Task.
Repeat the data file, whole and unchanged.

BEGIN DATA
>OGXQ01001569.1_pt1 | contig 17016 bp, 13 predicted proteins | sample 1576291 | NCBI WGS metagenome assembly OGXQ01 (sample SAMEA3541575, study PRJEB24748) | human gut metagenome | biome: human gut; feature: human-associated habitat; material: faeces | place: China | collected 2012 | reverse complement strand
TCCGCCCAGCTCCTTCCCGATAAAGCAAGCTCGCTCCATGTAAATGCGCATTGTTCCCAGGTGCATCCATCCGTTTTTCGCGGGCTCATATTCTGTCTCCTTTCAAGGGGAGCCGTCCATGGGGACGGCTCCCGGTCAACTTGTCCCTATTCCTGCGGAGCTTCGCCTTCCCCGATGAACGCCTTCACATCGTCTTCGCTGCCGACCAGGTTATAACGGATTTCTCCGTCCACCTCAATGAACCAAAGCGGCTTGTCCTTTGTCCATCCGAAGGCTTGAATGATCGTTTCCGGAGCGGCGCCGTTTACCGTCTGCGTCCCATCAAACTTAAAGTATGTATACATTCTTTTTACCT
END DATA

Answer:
>OGXQ01001569.1_pt1 | contig 17016 bp, 13 predicted proteins | sample 1576291 | NCBI WGS metagenome assembly OGXQ01 (sample SAMEA3541575, study PRJEB24748) | human gut metagenome | biome: human gut; feature: human-associated habitat; material: faeces | place: China | collected 2012 | reverse complement strand
TCCGCCCAGCTCCTTCCCGATAAAGCAAGCTCGCTCCATGTAAATGCGCATTGTTCCCAGGTGCATCCATCCGTTTTTCGCGGGCTCATATTCTGTCTCCTTTCAAGGGGAGCCGTCCATGGGGACGGCTCCCGGTCAACTTGTCCCTATTCCTGCGGAGCTTCGCCTTCCCCGATGAACGCCTTCACATCGTCTTCGCTGCCGACCAGGTTATAACGGATTTCTCCGTCCACCTCAATGAACCAAAGCGGCTTGTCCTTTGTCCATCCGAAGGCTTGAATGATCGTTTCCGGAGCGGCGCCGTTTACCGTCTGCGTCCCATCAAACTTAAAGTATGTATACATTCTTTTTACCT